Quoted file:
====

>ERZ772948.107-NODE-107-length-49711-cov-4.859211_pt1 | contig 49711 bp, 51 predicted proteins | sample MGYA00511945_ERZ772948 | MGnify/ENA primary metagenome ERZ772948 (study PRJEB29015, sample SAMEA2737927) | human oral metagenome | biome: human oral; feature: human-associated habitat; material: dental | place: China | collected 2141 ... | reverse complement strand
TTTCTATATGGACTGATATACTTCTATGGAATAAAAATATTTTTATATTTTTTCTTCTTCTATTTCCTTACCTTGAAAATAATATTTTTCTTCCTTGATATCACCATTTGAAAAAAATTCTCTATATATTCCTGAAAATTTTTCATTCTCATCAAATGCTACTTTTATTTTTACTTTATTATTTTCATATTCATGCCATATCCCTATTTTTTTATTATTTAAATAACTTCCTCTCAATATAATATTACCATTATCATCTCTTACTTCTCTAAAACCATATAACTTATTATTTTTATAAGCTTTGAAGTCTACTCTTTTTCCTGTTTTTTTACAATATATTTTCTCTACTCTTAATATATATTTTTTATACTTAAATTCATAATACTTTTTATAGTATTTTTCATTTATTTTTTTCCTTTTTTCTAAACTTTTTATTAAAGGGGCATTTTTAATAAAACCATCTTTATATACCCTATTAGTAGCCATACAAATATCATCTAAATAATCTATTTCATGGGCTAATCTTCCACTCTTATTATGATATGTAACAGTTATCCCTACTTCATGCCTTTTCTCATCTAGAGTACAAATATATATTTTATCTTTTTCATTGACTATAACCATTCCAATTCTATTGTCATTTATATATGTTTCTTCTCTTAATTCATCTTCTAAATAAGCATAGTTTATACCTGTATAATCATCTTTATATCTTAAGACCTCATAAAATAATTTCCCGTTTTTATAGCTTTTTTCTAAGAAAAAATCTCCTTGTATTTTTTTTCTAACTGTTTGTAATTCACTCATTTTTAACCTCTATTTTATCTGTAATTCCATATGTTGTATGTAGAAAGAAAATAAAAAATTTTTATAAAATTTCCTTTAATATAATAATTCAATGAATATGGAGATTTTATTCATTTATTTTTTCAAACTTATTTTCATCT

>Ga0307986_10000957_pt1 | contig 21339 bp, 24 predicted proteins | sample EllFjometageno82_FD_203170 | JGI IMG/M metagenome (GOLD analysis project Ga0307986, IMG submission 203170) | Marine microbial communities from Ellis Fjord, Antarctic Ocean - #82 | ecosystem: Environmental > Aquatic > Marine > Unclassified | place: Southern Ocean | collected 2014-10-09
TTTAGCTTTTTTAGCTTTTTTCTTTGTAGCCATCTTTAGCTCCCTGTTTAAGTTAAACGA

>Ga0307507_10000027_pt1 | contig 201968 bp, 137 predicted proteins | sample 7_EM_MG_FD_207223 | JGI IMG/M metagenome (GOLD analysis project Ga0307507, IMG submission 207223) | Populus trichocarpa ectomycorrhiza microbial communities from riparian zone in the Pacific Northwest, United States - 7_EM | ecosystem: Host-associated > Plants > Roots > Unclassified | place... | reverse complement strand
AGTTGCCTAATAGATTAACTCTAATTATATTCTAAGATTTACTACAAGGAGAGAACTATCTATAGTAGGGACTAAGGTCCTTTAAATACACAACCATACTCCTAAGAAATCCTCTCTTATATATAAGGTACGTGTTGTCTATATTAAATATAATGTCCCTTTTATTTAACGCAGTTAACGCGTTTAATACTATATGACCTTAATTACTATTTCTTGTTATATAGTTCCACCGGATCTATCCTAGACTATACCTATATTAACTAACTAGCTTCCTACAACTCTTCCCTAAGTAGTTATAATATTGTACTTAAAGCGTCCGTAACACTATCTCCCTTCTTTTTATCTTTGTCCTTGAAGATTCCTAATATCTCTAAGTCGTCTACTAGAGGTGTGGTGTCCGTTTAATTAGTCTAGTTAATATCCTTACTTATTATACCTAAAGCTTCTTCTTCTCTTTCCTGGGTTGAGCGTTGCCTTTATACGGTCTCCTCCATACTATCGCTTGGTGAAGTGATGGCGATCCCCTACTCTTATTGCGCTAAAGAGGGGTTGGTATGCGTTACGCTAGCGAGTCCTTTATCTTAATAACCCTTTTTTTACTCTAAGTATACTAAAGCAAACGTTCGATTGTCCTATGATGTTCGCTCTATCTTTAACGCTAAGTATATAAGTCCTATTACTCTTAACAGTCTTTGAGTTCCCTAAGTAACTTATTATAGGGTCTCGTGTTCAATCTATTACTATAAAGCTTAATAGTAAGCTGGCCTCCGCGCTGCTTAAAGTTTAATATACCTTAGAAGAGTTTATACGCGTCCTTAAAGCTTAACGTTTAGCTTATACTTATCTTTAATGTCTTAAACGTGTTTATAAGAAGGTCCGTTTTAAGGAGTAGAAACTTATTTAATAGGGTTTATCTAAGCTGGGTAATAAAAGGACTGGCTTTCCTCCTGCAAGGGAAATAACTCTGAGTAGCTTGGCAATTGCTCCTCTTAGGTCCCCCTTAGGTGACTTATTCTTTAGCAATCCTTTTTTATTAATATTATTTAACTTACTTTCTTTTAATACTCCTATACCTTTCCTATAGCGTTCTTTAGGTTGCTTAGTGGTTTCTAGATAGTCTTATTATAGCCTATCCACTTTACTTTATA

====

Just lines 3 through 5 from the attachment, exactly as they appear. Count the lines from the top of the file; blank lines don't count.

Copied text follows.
>Ga0307986_10000957_pt1 | contig 21339 bp, 24 predicted proteins | sample EllFjometageno82_FD_203170 | JGI IMG/M metagenome (GOLD analysis project Ga0307986, IMG submission 203170) | Marine microbial communities from Ellis Fjord, Antarctic Ocean - #82 | ecosystem: Environmental > Aquatic > Marine > Unclassified | place: Southern Ocean | collected 2014-10-09
TTTAGCTTTTTTAGCTTTTTTCTTTGTAGCCATCTTTAGCTCCCTGTTTAAGTTAAACGA

>Ga0307507_10000027_pt1 | contig 201968 bp, 137 predicted proteins | sample 7_EM_MG_FD_207223 | JGI IMG/M metagenome (GOLD analysis project Ga0307507, IMG submission 207223) | Populus trichocarpa ectomycorrhiza microbial communities from riparian zone in the Pacific Northwest, United States - 7_EM | ecosystem: Host-associated > Plants > Roots > Unclassified | place... | reverse complement strand